The global shift towards decarbonization is driving more investments in cutting-edge energy technologies. However, achieving breakthroughs in the energy sector demands large-scale and long-term financial commitments, including capital investments. This necessitates investment strategies that differ from traditional sectors like IT.
Plug and Play Japan hosted a roundtable featuring the representatives of Energy & Environment Investment, Inc. and the CVC division at ENEOS Holdings Corporation. This discussion centered on current trends and their views on investing in next-generation energy technologies.
(This article is based on the roundtable discussion at the Japan Summit Summer/Fall 2023 on September 15, 2023)
President Energy & Environment Investment, Inc. (photo on the left)
Deputy General Manager Emerging Business Development ENEOS Holdings, Inc. (photo on the right)
Moderator: Kathy Liu
Plug and Play Director, Energy / SmartCities
Strategy for Investing in the Decarbonization Era
--What kind of technologies are you focusing on lately and why?
Our business has been relying on oil, and our annual CO2 emissions across Scopes 1, 2, and 3 are reaching approximately 210 million tons. An immediate action towards decarbonization has become essential. Currently, we are focusing on renewable energy, exploring not only wind and solar energies but also the potential of next-generation energies such as SAF (Sustainable Aviation Fuel).
So far, our business growth has been driven by in-house R&D. However, we recognize that it is crucial to enhance open innovation and foster collaborations with other entities in the realm of decarbonization and next-generation energy technologies. This is the reason behind our Central Technology Research Laboratory exploring long-term technologies and their integration with proprietary technologies.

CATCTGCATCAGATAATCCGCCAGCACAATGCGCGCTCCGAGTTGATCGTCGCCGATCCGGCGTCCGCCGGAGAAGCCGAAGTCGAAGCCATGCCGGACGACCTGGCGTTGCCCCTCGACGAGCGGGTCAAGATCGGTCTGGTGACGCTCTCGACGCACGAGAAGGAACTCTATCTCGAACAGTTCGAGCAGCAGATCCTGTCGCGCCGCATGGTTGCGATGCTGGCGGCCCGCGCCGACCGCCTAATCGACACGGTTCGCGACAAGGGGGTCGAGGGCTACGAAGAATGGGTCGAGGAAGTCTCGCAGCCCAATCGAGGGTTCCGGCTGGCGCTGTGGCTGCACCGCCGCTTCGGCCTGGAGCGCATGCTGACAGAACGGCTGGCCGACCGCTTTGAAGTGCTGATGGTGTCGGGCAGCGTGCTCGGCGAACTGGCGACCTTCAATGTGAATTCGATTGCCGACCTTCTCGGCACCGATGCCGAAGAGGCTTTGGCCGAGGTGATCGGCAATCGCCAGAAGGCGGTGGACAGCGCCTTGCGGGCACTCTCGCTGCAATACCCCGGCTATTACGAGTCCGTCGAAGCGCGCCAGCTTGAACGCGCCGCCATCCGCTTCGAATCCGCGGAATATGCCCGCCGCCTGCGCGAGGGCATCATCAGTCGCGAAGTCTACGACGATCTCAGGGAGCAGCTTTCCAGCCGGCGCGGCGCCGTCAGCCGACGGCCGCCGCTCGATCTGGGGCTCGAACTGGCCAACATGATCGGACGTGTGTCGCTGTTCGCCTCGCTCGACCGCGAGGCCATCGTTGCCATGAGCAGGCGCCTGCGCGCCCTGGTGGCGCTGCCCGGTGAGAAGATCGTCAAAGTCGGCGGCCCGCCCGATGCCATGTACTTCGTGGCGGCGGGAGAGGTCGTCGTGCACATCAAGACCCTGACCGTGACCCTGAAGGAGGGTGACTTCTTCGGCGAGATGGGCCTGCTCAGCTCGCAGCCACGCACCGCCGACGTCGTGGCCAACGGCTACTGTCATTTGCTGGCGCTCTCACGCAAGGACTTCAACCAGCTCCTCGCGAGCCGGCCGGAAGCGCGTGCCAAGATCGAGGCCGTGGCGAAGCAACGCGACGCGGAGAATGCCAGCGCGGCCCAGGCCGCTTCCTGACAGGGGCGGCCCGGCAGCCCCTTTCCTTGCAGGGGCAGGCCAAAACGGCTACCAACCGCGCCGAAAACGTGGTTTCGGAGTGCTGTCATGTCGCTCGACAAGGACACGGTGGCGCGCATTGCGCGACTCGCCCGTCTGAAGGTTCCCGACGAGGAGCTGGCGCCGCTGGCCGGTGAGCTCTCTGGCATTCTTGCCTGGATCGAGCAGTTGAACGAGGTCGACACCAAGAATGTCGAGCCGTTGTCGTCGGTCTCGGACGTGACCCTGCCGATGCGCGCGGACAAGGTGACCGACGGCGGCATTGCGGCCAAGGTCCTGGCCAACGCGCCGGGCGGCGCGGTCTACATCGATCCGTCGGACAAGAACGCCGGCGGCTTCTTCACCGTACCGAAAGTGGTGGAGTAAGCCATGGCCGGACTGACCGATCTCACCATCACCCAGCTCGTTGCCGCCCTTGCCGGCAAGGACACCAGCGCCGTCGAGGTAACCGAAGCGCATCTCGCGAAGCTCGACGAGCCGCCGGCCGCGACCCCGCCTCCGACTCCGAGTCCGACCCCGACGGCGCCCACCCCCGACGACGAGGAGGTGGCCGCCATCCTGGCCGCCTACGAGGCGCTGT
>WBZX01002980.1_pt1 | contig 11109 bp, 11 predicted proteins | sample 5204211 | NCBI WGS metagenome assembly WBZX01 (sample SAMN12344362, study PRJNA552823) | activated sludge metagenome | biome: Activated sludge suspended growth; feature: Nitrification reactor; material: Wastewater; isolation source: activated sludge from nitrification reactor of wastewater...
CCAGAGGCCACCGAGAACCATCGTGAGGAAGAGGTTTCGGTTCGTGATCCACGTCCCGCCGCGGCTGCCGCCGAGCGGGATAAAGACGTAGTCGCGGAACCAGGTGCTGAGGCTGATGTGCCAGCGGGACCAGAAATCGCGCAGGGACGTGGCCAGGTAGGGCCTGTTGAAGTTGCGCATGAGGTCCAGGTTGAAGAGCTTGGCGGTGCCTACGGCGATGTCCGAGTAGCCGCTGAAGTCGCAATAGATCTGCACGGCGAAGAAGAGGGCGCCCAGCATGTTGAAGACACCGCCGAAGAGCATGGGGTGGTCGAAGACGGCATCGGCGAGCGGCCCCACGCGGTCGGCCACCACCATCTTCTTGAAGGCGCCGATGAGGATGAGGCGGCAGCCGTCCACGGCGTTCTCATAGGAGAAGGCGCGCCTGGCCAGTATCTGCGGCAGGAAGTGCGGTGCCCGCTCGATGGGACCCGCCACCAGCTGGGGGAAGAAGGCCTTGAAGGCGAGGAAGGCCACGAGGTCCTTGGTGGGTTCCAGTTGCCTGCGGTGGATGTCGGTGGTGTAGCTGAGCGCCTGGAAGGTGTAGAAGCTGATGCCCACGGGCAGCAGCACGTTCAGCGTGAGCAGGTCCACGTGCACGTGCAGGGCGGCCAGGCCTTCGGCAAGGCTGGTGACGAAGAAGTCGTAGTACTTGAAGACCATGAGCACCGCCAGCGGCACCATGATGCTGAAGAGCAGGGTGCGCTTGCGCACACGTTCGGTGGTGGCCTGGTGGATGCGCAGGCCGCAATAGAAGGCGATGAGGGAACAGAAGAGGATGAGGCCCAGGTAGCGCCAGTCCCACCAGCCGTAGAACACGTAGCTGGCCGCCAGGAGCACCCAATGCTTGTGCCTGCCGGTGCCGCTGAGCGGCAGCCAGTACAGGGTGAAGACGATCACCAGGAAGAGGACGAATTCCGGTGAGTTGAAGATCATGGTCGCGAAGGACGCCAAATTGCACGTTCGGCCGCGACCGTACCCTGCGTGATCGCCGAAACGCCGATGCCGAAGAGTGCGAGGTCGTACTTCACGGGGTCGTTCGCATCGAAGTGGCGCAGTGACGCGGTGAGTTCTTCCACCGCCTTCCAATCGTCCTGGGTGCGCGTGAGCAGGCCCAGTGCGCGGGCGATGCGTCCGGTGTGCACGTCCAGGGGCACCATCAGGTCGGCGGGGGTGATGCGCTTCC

Our role as a CVC is to catalyze open innovation with independent authority and a streamlined system for swift investment decisions. Regarding investment targets, it’s essential to strike a balance between long-term technologies and short-term business development, as well as the equilibrium between the early and middle stages. Hence, we believe that diversification and appropriate evaluations are required.
We make decisions based on the flow of funds and prevailing market trends rather than by the characteristics of the technology itself. We diversify our portfolios and align our investments accordingly.
In terms of fund flows, we observe two different movements: one is structural and other is cyclical. Cyclical flows show periodic surges, like the hydrogen bubble we saw two years ago.
On the structural side, there is an emerging trend where venture capitals in the U.S. are increasingly investing in technologies that have been tested affordably in Europe and then rolled out in the U.S. market. This pattern might indicate a broader structural shift. By examining these dual fund flows, we can glean insights into overarching market trends.